Pollster: Taking a stand on marriage amendment would help Perdue (video)

Make no mistake about it, the economy will be the issue that decides the November 2012 elections.

But Tom Jensen, director of Public Policy Polling, believes some Republicans in moderate districts could face a backlash for their support of  the proposed constitutional amendment banning gay marriage.

Jensen says poll numbers show that even while 61% of North Carolinians oppose gay marriage, many voters don’t like  the idea of writing discrimination into the state constitution. A recent PPP poll found 54% of voters support legally recognizing gay couples.

Jensen, who appears on News & Views this weekend, also believes Governor Bev Perdue would benefit from taking a stronger position on the amendment.

“This is something where coming out and being vocally opposed, I think, would send some folks who’ve been a little skeptical of her, a message that she’s really on their side,” said Jensen.

Perdue, who voted for a 1996 law that made gay marriage illegal in North Carolina, recently expressed disappointment that legislators were focusing on the constitutional amendment, and not the economy.

For a preview of Jensen’s interview with Chris Fitzsimon, click below:

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6 Comments

  1. HunterC

    September 27, 2011 at 2:46 pm

    Taking a stand on ANYTHING generally helps a politician. This issue is no different.

    The fact that a majority of North Carolinians oppose this amendment is just gravy for a politician.

    It’s even more of a no-brainer when you consider the fact that a politician can wail on this particular NC amendment as an overreach that strips benefits from police officers.

  2. Mike P.

    September 27, 2011 at 5:42 pm

    If you really think a majority of North Carolinians oppose this amendment, you are mistaken. Be wary of these polls. The Field Poll released a slew of polls in the months leading up to Nov. 2008 that showed Californians rejecting Prop 8, and they were all wrong. Does PPP want to look the same way if that happens here? The ultimate power that pollsters have is the power to decide how the question will be asked. Simple wording changes can lead to radically different results. Why, then, does PPP not ask the question that will actually appear on the ballot? They should word it like this: “do you support or oppose an amendment to the NC Constitution providing that marriage between a man and a woman shall be the only domestic legal union in the state?” That would, presumably, yield the most accurate result, because it is the same as the ballot language will be. Instead, PPP asks the question in a misleading fashion that essentially takes a position on the extent of the amendment’s reach.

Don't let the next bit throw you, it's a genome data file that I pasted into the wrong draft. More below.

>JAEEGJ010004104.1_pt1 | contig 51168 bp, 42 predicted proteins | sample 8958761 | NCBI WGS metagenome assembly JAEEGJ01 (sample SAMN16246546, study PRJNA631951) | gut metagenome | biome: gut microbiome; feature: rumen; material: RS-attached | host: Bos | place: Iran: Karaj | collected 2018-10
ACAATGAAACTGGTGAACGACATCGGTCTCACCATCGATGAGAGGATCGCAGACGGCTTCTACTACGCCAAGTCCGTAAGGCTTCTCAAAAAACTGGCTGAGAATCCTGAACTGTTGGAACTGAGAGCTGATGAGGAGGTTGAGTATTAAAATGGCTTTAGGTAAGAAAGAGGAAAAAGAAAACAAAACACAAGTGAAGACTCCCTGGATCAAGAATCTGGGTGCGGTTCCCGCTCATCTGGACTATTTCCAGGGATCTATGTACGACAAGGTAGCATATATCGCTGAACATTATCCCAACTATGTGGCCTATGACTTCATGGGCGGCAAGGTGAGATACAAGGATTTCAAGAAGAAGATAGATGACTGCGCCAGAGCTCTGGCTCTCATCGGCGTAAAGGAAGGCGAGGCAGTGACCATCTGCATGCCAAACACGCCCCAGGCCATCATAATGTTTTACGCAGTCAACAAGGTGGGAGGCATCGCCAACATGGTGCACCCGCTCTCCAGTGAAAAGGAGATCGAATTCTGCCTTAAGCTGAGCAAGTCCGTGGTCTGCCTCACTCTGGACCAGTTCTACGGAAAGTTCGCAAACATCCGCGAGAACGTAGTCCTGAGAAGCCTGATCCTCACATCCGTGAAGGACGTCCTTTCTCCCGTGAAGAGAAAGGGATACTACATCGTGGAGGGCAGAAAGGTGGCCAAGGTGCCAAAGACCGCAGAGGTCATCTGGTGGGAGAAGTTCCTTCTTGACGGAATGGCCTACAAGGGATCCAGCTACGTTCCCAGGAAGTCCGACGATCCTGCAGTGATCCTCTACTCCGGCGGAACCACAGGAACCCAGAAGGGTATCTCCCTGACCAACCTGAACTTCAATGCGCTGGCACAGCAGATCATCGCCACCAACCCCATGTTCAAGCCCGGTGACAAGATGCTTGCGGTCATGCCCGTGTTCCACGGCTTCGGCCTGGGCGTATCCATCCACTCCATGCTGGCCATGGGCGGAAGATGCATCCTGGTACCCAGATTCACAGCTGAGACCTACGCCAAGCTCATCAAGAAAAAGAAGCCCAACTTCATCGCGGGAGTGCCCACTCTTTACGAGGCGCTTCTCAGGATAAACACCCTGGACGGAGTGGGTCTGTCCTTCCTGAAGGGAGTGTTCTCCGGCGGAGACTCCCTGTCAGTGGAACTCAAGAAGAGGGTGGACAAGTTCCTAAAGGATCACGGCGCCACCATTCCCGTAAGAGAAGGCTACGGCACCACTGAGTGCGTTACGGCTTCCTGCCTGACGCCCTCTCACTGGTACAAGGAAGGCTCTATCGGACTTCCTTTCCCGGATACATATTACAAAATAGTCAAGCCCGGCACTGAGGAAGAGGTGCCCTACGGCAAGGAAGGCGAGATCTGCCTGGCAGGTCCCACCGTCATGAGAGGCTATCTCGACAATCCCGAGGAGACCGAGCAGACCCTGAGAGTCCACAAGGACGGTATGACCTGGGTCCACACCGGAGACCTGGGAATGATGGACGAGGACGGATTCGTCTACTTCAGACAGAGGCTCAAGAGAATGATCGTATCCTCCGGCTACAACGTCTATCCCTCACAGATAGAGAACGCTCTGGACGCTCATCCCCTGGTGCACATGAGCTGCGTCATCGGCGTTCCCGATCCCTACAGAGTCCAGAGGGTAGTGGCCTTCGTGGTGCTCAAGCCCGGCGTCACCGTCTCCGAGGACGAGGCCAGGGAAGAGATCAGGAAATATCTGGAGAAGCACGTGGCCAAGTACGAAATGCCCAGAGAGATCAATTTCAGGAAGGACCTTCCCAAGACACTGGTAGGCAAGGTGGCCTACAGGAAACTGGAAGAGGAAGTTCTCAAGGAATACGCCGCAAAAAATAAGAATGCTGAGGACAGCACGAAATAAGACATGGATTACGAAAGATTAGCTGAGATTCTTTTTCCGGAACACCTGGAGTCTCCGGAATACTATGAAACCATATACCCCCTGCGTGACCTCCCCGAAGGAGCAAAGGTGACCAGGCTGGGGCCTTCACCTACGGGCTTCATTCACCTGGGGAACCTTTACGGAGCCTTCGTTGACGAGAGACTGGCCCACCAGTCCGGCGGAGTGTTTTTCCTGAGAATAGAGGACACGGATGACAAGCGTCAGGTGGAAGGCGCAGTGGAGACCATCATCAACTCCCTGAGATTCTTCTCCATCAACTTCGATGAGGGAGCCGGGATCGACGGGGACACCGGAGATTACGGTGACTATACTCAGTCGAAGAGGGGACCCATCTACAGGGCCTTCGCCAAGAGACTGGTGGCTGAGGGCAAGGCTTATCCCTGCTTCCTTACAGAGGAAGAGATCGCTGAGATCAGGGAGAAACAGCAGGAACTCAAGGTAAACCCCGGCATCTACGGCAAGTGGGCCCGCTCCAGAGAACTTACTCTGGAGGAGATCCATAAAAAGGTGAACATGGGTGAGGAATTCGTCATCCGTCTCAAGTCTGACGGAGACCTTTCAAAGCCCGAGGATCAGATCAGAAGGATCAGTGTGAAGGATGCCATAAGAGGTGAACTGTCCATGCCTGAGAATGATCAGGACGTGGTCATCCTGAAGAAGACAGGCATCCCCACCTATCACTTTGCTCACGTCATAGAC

Gov. Perdue will only alienate people if she opposes the amendment, but she’ll be lucky to win next year in any case. One of the reasons that it was moved to the May ballot is that she feared a big turnout in the fall would bury her. If she does oppose it and it passes by a wide (60-70%) margin, she will look ridiculously out of touch with the state. Is that a risk she is willing to take? The number of voters who her view affects is just one: her. Nobody else cares about her view. If she was a very popular governor, some people might care, but given her approval ratings, it is unlikely anyone will. After all, 43% of Obama voters in Florida voted for that marriage amendment in 2008, even though Obama was on record opposing it (and that was back when he was messiah Obama to many of them).

  3. SC Guy

    September 27, 2011 at 6:33 pm

    I think Jensen is simply wrong about this and the governor would be making a big mistake to come out strongly against this. No way do a majority of NC’ers oppose this amendment. This is the South we’re talking about here.

  4. HunterC

    September 28, 2011 at 9:58 am

  5. JeffS

    September 28, 2011 at 10:13 am

    I’m not sure why the site keeps assuming Perdue is against the amendment. From her weak comments on the subject, along with her previous voting record, I have to assume that she’s not.

    The bible toting bigots are all over the place. They may be too ashamed to discuss it in public, but get them in the voting booth and they will jump at any chance to restrict the personal lives of others.

  6. Nick

    October 6, 2011 at 4:25 pm

    @Mike P.
    “Gov. Perdue will only alienate people if she opposes the amendment”. No, her voting base opposes the amendment. Showing a strong opinion against it would encourage them to support her reelection campaign.

    Remember that the amendment itself is worded in a manipulative fashion. The PPP survey shows the real principles of NC voters. NC voters do not want to ban domestic partnerships or civil unions, especially since that would hurt heterosexual couples as well as homosexual couples, and there’s no religious precedent to oppose letting gay couples seek legal recognition. The amendment will be designed to sucker them into voting for something they don’t want.

    Several counties have domestic partnership registries. I know someone who has a legal domestic partnership, and he’s straight. His girlfriend is female, has two X chromosomes, a pair of tits, and a vagina, and this amendment would eliminate his legal ability to visit her in the hospital, or their ability to collect insurance and tax breaks if she takes maternity leave.

    It’s one of the most restrictive amendments proposed by any state and it would not only relegate gays and bisexuals to second-class citizenship, but a large number of heterosexuals as well. It alienates businesses from relocating to the state, and it makes us look like a bunch of bible-thumping hicks to outsiders.